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Subliminal 3: Remembering and Forgetting


Mlodinow looks at the relationship between the subconscious and memory. He critiques the widely held (apparently even by psychologists) view of  memory as camera-like capturing of events, pointing out that remembering is more reconstructive that reproductive. When we remember events, it’s not like retrieving a file from a computer’s folder. It’s more like remembering the gist of the event, and filling in the details with what seems likely to have happened. There are lots of stories in this chapter of really, really bad memory errors that are paired with strong confidence in their accuracy.

The implications of this information are pretty huge. In relationships, misremembered conversations or events seem pretty likely, with the “gists” each person stores being different, leading to totally contradictory details filled in. I think I’ve noticed this in some philosophical discussions I’ve had too, where I remembered some totally incorrect point some person made, with the person I’m talking to having no such memory of making the argument at all.

Miracle stories are reasonably brought into doubt. Staring at the sun, and having everyone else around create a “gist” of religious miracles could lead eyewitnesses to filling in details of what they saw based on the religious fervor, not on their views. Eddy and Boyd try to dismiss recent memory research, but it still seems to apply. Whatever “eyewitnesses” there were to Jesus miraculous appearances were susceptible to the same drastic changes in memory that occurs within weeks, months and years in any normal person. The likelihood of misremembering is much higher (we’ve got plenty of empirical evidence of it occurring) than miracles (of which there is no evidence).

Kindle Notes:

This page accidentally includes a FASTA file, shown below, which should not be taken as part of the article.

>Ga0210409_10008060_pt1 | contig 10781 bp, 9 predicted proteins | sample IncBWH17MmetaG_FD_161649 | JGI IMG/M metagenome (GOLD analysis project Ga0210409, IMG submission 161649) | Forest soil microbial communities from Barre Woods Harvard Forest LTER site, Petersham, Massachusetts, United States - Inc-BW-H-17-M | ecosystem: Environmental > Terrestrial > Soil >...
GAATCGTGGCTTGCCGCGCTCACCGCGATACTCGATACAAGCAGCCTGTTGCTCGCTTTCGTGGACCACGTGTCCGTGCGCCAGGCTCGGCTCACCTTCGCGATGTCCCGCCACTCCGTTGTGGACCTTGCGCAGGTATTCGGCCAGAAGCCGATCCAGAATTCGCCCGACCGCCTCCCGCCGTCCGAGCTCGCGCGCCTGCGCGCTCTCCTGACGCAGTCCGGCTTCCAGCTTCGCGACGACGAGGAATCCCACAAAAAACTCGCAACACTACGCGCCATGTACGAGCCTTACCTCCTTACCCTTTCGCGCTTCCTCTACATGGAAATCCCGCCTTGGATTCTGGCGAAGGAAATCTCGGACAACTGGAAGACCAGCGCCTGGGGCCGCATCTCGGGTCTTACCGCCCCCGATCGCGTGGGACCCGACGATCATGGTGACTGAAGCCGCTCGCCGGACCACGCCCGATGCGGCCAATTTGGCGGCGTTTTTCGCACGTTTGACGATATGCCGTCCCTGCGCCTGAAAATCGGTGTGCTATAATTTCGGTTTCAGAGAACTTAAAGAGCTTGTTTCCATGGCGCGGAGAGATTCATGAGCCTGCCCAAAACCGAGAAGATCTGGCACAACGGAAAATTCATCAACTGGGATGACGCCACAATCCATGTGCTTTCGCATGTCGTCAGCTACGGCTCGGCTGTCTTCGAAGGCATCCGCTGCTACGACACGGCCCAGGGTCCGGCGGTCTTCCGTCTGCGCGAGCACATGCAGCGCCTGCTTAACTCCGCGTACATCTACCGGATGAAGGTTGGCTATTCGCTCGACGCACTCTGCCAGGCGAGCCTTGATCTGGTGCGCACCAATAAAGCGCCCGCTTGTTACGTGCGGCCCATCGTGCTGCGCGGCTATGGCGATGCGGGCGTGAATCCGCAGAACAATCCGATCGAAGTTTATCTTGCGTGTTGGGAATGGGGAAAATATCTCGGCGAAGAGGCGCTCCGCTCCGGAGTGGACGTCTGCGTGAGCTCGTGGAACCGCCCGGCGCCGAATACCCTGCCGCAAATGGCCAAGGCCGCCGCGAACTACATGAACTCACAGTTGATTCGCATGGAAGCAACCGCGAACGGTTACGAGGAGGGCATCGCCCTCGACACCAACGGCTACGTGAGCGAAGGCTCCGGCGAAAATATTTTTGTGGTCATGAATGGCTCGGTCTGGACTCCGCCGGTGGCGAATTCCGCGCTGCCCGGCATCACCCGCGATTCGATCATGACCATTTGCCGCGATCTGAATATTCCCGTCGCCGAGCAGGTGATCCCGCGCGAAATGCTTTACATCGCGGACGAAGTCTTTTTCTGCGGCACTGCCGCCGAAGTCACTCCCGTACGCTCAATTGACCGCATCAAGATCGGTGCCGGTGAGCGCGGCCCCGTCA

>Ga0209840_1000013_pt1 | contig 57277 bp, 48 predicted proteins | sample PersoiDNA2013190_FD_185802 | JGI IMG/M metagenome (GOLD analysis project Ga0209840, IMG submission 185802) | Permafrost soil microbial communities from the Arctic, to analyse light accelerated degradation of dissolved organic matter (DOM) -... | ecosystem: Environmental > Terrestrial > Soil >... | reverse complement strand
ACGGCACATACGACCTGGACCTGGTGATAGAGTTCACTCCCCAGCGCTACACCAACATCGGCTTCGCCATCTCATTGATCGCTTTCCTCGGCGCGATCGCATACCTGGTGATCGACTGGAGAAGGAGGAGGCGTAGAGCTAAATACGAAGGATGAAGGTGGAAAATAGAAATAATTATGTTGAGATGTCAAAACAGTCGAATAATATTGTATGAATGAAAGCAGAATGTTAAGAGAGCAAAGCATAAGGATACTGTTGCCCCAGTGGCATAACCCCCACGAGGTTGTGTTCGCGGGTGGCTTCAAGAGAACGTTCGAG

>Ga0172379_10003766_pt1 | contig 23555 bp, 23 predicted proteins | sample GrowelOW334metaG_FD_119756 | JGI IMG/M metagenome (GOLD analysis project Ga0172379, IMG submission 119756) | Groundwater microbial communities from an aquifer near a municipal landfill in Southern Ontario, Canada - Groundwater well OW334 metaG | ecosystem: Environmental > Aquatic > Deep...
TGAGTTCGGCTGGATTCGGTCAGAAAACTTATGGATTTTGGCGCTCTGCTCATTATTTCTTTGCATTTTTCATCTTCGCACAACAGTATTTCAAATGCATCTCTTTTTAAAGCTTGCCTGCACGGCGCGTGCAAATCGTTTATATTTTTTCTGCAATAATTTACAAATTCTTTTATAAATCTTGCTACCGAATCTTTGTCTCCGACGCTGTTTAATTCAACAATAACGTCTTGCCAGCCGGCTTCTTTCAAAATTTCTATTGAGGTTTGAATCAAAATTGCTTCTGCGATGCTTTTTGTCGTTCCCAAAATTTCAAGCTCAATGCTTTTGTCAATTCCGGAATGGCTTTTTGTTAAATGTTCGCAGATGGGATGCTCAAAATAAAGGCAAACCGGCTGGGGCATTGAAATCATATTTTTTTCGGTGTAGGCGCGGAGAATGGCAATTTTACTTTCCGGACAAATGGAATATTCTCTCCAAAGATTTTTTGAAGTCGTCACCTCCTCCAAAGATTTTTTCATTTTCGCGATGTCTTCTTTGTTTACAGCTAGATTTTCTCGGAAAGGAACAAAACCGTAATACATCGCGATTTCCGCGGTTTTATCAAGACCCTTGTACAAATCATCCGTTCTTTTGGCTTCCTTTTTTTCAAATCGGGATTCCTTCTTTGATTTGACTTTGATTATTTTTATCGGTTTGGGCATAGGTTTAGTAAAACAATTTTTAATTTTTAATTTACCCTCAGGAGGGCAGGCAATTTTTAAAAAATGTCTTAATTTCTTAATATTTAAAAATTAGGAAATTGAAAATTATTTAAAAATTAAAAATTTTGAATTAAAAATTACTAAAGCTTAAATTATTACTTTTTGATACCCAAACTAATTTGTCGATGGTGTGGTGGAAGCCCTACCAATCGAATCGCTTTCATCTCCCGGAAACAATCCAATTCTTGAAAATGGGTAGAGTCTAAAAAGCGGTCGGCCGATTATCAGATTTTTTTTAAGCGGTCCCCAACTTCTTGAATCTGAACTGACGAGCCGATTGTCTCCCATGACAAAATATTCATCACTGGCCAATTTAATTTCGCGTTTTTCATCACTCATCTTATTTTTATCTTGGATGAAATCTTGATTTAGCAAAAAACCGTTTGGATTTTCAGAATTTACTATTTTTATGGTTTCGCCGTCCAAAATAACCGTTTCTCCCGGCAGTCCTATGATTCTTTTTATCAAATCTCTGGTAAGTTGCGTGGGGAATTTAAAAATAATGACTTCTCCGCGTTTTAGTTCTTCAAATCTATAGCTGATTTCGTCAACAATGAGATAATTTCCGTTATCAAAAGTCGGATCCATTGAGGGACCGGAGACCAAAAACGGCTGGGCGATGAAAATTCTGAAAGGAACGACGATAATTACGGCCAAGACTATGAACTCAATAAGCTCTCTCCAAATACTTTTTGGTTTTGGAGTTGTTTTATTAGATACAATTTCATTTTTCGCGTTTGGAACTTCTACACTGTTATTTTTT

An organization called the Innocence Project, for example, found that of the hundreds of people exonerated on the basis of post conviction DNA testing, 75 percent had been imprisoned because of inaccurate eyewitness identification (915).

The traditional view of memory, and the one that persists among most of us, is that it is something like a storehouse of movies on a computer’s hard drive. This is a concept of memory analogous to the simple video camera model of vision I described in the last chapter, and it is just as misguided (976).

many researchers now believe correspond to the way memory really does work: first, people have a good memory for the general gist of events but a bad one for the details; second, when pressed for the unremembered details, even well-intentioned people making a sincere effort to be accurate will inadvertently fill in the gaps by making things up; and third, people will believe the memories they make up (1039).

Unless all these examples and studies are just strange statistical flukes, they ought to give us pause regarding our own memories, especially when they conflict with someone else’s. Are we “often wrong but never in doubt”? We might all benefit from being less certain, even when a memory seems clear and vivid (1198).

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